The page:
An induction procedure is essentially a method used by the hypnotherapist to induce a hypnotic state of unconscious concentration on themselves and their suggestions. These suggestions are necessary to produce the hypnotic state. They can be verbal cues or they may involve single-pointed attention on a sound or object. Inductions can last anywhere from a few seconds to over thirty minutes.
In addition to one-on-one guided sessions with a hypnotherapist, you can also hypnotize yourself. Self-hypnosis is usually taught to patients in order to reenter the hypnotic state when needed. In self-hypnosis, suggestions are given by oneself rather than the hypnotist. In the hypnosis world, this is referred to as autosuggestions.
How does sleep hypnosis work?
Hypnosis for sleep creates a natural state of deep relaxation and focused attention to more easily fall asleep and stay asleep. The combination of deep physical relaxation coupled with an active and focused mind allows new thoughts to be evaluated and incorporated into the hypnotized person’s thinking.
This may, for instance, update repressed memories, unconscious thoughts, or destructive behavioral patterns that may be interfering with sleep. Engrained thoughts such as “I’ll never be able to sleep” or “I still have work to do” can be challenged and replaced.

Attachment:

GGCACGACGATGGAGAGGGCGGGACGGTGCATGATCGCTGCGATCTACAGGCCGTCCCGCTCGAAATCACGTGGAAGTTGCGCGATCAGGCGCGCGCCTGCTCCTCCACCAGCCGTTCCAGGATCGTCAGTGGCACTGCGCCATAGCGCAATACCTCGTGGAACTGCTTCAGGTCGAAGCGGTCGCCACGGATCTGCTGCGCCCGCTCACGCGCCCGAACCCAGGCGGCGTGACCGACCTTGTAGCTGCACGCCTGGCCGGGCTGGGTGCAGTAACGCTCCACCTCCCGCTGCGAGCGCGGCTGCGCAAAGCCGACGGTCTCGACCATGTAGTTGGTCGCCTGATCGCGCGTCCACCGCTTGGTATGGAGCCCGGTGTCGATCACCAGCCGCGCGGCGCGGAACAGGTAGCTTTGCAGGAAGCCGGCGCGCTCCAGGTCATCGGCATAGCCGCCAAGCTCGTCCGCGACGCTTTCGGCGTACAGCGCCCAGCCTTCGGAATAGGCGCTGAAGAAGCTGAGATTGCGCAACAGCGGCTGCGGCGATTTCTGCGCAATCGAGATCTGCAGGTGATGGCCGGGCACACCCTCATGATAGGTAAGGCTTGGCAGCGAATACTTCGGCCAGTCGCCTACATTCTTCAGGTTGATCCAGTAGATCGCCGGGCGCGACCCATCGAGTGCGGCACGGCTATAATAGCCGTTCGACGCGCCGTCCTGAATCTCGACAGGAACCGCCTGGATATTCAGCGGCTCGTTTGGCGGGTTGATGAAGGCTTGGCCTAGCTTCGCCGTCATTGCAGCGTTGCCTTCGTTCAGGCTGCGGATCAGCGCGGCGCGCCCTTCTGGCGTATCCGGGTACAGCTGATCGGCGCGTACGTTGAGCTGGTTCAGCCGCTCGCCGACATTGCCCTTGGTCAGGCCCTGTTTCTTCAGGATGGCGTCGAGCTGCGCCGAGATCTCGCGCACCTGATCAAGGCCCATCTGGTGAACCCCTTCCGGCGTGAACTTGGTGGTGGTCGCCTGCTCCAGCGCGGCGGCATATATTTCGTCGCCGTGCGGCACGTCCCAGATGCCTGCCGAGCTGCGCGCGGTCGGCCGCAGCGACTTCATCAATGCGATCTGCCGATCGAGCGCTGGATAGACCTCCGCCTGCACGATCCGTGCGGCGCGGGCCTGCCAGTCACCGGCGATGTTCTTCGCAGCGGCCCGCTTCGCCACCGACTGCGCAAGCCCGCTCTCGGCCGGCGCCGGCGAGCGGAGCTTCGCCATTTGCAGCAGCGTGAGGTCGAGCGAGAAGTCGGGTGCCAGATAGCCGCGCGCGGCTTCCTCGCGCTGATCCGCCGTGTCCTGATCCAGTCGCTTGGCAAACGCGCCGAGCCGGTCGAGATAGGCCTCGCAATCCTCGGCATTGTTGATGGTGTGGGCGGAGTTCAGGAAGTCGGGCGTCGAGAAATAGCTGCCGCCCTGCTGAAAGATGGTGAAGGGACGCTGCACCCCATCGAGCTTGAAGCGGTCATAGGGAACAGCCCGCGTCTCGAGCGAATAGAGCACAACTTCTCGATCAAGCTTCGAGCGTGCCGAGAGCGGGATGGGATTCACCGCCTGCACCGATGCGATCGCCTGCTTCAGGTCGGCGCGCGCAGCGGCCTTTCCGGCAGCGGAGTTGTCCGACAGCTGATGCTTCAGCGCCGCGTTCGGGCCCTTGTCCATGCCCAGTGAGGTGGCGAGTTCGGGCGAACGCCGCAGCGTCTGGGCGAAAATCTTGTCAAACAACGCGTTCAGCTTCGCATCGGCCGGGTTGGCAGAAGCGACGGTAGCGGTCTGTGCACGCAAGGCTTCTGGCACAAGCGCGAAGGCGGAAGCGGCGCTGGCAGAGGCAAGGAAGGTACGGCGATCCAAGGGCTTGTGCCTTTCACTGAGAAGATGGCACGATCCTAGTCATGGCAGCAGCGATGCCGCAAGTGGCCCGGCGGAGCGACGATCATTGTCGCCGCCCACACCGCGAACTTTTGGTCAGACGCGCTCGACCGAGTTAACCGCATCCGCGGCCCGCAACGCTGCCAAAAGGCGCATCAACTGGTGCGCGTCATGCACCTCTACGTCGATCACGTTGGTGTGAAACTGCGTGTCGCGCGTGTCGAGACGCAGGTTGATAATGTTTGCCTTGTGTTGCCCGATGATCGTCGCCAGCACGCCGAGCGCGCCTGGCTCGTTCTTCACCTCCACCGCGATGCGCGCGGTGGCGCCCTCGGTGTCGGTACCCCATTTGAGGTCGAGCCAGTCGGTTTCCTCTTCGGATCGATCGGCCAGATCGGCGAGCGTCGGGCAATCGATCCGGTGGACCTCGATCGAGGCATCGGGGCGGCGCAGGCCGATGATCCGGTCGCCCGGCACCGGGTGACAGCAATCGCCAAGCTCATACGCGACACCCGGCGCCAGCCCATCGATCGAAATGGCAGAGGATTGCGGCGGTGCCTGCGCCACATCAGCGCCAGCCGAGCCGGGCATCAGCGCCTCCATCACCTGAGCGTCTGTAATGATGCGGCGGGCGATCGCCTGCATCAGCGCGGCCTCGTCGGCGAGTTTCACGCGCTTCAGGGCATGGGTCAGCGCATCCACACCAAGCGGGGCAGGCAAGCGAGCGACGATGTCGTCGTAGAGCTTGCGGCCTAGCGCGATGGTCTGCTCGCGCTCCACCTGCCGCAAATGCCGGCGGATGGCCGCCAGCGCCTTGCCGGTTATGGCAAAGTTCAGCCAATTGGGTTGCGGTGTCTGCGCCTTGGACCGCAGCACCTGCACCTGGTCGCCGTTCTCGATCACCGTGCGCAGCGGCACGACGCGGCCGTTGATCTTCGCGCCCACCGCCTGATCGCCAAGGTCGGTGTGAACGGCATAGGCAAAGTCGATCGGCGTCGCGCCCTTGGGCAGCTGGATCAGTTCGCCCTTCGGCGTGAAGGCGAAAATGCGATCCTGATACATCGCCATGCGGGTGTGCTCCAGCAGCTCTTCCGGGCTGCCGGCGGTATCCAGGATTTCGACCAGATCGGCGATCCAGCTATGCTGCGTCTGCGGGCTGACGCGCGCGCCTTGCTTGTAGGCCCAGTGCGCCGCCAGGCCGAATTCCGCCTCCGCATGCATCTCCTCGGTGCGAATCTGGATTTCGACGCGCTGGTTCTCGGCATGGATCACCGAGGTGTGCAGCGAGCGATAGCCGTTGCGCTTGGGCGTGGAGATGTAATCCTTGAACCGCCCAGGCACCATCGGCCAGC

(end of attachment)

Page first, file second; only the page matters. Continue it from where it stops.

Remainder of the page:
Additionally, the deep relaxation and clarity of mind produced by the hypnotic state may interrupt these thought patterns that can interfere with sleep, thereby priming the mind to sleep well.
Sleep hypnosis commonly involves verbal suggestions that the patient repeats. This could be mantra-like phrases such as “there is nothing to do”, “let go”, “relax”, or “on each out-breath, I will relax deeper.”
Frequently, sleep hypnosis involves guided imagery that can produce progressively more intense relaxation. This could be the visualization of relaxing environments, such as a peaceful summer scene or walking down a descending staircase.